With a month to go before the Narendra Modi government completes three years at the Centre, the benchmark Sensex at Bombay Stock Exchange closed above the 30,000 mark for the first time ever. Mutual fund inflows and FPI (Foreign Portfolio Investor) fund flow data over the last three years shows that the rally this time is more Made in India as retail investors uprooted foreign portfolio investors to emerge as the biggest participant and, thereby, the beneficiary of the surge in Indian equities.
While it took over nine years for Sensex to move from 20,000 (in December 2007) to close above 30,000 on Wednesday, a large part of this movement came after BJP-led NDA emerged victorious in 2014 general elections.
Since May 16, 2014, the Sensex has jumped 25 per cent to close at 30,133.35 on Wednesday. The broader Nifty at National Stock Exchange closed at 9,351.85.
A scrutiny of net inflows into equity mutual funds over the last three years (between April 2014 and March 2017) shows that domestic investors have pumped in a net of Rs 1,94,738 crore into equity schemes (inflow into ELSS and balanced schemes not included). This is substantially higher than the net inflow of Rs 1,52,863 crore by foreign portfolio investors in the same period.
In fact, no consecutive three-year period (between 2007 and 2017) has ever seen a higher inflow into Indian equities from mutual funds rather than from FPI flow.
Even the net inflow into equity mutual funds for the 9-year period between April 2005 and March 2014 amounts to only Rs 83,626 crore which is less than half of the net inflow received by mutual funds over the last three years.
Other than mutual funds, retail investors also have exposure to equities either directly or through schemes of insurance companies, National Pension System and Employees’ Provident Fund among others.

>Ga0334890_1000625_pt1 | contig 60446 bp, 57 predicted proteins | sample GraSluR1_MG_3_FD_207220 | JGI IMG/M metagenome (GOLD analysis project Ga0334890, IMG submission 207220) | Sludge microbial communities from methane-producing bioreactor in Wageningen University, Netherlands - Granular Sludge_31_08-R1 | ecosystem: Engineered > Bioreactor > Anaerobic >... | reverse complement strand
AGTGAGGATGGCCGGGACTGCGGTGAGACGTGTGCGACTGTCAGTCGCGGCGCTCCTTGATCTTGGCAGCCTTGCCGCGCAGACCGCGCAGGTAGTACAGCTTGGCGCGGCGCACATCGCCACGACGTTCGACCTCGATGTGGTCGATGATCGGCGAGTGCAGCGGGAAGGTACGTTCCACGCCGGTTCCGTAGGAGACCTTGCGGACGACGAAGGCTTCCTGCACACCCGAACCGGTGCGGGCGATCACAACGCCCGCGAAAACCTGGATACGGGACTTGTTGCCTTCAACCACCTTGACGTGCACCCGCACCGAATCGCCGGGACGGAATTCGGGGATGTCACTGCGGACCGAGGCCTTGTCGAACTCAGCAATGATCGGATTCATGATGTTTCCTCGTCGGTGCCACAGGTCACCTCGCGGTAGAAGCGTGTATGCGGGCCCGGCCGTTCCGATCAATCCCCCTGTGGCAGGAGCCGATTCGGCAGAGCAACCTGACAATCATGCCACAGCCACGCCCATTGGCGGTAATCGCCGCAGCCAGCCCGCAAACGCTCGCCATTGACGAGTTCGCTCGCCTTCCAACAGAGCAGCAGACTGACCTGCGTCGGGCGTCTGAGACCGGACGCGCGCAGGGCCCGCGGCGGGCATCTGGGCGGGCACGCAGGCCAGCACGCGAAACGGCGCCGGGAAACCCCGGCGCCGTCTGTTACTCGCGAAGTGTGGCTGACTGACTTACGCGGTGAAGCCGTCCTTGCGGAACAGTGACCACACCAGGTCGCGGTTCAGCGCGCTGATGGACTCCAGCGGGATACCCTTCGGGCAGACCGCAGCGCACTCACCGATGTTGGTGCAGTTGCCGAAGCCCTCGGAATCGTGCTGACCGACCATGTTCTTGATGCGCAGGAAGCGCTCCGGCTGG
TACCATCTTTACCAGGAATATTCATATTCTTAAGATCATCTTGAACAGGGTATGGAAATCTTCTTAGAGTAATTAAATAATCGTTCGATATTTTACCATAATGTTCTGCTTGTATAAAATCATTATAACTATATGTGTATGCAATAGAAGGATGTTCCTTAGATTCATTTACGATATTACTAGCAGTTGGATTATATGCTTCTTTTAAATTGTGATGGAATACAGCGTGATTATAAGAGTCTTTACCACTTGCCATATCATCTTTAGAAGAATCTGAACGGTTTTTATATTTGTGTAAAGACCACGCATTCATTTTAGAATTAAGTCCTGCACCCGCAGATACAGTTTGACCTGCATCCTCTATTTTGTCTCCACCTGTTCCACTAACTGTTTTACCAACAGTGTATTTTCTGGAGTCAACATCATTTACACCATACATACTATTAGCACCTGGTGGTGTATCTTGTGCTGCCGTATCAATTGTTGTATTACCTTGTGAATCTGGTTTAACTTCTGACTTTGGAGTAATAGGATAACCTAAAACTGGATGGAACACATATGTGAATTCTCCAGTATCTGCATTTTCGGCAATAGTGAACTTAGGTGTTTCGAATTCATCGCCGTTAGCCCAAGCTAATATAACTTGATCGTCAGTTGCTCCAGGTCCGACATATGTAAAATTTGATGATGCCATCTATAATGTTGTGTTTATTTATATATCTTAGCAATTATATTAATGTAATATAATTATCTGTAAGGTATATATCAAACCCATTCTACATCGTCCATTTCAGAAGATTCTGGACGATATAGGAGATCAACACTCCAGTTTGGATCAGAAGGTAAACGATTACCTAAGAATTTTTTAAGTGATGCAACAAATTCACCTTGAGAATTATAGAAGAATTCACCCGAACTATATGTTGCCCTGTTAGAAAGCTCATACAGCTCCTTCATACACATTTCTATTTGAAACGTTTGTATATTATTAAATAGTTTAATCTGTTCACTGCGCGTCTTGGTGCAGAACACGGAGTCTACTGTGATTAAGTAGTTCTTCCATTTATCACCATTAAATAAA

Thus, the domestic retail investors have been big beneficiaries of the current rally, unlike in the past.
While the latest 10,000-point gain to 30,000 took around nine and a half years, it, probably, is the most significant for Indian investors because the beneficiary this time is not just the FPI investor or the high networth individual but domestic retail investors who have come into big numbers to participate in the India growth story through the mutual fund route.
Industry insiders say that over the last three years, while the number of retail folios in equity mutual funds has jumped from 2.86 crore to 3.93 crore, the participation from retail investors in B-15 cities (beyond top 15 cities) has been increasing every month. “B-15 cities now account for higher number of incremental folios and the investment flow is also strong,” said the CEO of a large fund house.
“This time a broader set of individuals have benefited from the market’s growth as earlier mostly investors from large cities were forthcoming into equities,” said Sunil Singhania, CIO Reliance Mutual Fund. During the bull run in the period between March 2005 and January 2008, when the Sensex jumped from 6,000 to 20,800, a big factor for drawing retail investors, mostly in large cities, was through equity mutual funds. Behind the latest surge, however, are regulatory developments over the last decade including reduction in upfront commission, curb on mis-selling, more transparency and push towards B-15 cities.
This change not only reflects broader retail participation in the market but it also provides more stability as it reduces the impact of FPI outflow.
Singhania said that domestic investors have also become more mature over the last few years. “While they continued to stay invested during volatile periods, we have seen that they even enhanced their investment at dips in the market,” he said.